Depending on the place they are grown and the variety of the peach, the time to harvest peaches can differ. Mostly they ripen mid-summer to late-summer. In the orchards located in southern US, they ripen in June and July while in the Northern parts they ripen in July and August. Peaches stop ripening once they are picked. Since all the peaches borne on the trees do not ripen simultaneously, the growers need to pick them almost every day during the harvesting season. Knowing the best time to harvest peaches can save a gardener a lot of trouble.
The best way to decide if the peach can be picked is to see how easily they come off the stem. When they can be pulled easily, they are considered ripe enough. Ripe peaches if left un-plucked will not ripen further. Instead they tend to get soft, and this ends up marring their taste. Another indicator of the ripeness is the softness of the pulp. When pressed by the thumb, if the pulp moves in they are considered ripe. Such peaches are ideal for consumption and canning as well.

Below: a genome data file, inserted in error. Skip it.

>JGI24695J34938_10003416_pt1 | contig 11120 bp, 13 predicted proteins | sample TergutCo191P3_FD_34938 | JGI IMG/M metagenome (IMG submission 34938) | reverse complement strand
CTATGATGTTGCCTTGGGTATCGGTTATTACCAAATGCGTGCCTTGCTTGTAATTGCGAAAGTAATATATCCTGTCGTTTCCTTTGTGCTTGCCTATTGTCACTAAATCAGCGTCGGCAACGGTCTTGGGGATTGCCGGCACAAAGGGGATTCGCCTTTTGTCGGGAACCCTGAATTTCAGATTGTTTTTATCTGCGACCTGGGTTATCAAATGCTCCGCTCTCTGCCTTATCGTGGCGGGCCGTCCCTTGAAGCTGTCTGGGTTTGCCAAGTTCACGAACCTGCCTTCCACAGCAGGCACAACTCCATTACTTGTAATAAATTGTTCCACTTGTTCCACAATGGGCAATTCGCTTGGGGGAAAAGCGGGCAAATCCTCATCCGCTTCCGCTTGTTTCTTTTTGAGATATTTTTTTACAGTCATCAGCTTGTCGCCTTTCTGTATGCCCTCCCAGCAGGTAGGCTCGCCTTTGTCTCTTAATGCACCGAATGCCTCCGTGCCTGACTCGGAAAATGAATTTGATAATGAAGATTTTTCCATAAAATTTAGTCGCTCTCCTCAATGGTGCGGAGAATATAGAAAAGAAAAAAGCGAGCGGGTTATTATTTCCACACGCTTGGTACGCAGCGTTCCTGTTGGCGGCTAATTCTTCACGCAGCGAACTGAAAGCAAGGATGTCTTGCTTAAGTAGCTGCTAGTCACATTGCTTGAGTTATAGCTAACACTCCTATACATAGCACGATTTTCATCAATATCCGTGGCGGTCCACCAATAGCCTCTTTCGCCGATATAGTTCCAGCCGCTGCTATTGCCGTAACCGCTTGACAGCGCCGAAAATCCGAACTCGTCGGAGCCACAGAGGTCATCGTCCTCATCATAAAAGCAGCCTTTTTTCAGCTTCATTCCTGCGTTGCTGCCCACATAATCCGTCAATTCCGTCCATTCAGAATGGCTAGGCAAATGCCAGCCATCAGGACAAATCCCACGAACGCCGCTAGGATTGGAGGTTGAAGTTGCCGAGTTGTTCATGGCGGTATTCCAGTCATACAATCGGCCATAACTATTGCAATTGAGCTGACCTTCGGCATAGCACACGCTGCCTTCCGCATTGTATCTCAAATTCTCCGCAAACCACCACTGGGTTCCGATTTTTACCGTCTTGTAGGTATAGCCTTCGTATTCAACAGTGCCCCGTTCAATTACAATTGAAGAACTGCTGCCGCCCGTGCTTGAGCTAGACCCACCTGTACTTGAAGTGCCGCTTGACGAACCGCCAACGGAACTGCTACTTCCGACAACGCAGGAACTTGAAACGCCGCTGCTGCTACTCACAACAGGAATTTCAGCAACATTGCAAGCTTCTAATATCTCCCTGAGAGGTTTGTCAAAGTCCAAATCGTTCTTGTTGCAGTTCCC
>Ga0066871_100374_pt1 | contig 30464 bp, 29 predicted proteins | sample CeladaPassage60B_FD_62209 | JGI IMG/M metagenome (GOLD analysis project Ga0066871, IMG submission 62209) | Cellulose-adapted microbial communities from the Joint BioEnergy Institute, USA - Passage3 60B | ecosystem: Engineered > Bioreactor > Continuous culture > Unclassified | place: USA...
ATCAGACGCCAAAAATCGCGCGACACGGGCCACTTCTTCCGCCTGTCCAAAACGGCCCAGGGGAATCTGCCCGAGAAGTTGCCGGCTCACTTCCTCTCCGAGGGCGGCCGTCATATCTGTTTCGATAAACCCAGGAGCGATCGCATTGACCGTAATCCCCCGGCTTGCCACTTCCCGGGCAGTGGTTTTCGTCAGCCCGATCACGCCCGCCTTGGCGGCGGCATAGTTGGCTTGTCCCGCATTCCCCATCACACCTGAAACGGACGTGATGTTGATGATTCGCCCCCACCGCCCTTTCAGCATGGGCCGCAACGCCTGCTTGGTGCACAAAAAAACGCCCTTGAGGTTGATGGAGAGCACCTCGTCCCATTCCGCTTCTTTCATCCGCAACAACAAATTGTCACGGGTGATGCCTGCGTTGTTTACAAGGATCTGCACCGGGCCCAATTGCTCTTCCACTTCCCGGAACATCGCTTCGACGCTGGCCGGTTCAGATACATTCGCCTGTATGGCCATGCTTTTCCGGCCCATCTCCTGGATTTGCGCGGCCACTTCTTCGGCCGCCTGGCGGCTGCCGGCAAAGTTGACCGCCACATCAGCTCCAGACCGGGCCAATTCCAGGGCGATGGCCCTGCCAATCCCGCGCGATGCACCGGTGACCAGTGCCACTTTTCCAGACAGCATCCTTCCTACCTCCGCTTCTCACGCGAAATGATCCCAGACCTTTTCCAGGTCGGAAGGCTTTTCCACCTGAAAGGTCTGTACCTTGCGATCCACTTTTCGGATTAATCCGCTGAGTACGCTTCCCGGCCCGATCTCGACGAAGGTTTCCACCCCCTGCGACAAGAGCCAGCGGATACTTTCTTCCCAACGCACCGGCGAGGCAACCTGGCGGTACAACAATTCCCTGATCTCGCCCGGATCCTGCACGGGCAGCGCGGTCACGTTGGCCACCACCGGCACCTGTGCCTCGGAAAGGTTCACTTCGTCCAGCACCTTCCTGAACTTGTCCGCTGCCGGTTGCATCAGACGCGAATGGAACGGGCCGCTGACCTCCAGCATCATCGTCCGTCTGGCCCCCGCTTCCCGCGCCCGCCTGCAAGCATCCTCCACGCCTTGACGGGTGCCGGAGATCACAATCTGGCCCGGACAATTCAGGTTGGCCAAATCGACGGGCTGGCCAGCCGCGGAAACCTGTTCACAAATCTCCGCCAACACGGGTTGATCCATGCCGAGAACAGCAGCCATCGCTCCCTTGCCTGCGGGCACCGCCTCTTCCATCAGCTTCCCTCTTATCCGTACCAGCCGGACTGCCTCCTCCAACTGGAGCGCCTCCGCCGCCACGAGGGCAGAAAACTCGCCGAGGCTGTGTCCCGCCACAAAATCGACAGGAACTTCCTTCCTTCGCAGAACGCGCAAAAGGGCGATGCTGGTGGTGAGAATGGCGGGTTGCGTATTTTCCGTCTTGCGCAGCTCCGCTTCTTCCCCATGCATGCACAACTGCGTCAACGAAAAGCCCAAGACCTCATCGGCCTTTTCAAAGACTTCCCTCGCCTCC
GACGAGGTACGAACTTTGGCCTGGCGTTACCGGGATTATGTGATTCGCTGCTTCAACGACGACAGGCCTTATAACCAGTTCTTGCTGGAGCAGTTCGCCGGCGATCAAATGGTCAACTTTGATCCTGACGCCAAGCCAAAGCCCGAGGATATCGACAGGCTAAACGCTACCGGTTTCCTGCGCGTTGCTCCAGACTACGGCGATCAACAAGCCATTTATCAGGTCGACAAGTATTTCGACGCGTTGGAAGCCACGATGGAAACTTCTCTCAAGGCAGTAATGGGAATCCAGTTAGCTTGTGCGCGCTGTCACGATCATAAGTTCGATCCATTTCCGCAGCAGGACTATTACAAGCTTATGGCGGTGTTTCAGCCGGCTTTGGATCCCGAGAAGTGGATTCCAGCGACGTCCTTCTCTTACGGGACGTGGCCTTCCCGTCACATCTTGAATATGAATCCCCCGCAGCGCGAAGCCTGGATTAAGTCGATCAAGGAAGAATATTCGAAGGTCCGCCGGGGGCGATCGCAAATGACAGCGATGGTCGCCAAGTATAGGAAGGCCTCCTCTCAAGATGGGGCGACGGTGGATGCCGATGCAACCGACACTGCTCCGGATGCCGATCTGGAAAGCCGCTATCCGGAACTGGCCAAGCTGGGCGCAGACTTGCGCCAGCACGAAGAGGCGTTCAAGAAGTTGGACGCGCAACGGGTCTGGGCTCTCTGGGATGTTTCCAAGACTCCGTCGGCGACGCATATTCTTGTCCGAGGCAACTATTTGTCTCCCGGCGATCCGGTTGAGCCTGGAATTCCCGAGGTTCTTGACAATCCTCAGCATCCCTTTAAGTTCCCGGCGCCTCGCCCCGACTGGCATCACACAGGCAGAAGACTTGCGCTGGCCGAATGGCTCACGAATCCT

An easier indicator of ripeness is the smell. The ripe ones will have a pleasant peachy smell while the green ones will not have any such smell.
Peaches come in colors like yellow and red. With experience growers identify ripe peaches by their color as well. While the golden rule is that green colored peaches are still raw, the change to yellow color indicates that they have ripened. Some varieties change from green to orange color while some become redder or remain with a mix of red and orange color with further ripening. Ideally, growers use all these indicators such as feel, stem strength and color to identify ripe peaches for harvesting.
Harvesting should be done cautiously in order to prevent damaging the delicate fruit. Wear cotton gloves, use soft finger pressure for plucking, pull the fruit straight fro the bush, use a shallow container with standing edge of three to four inches to collect them, and do not heap the fruits in the container to avert damage to the peaches at the bottom.
When stored in room temperature, they can survive for up to two days. When stored in an environment with temperature controlled at 32 degrees Fahrenheit, they can last up to two weeks. For long term, one can freeze or can them.
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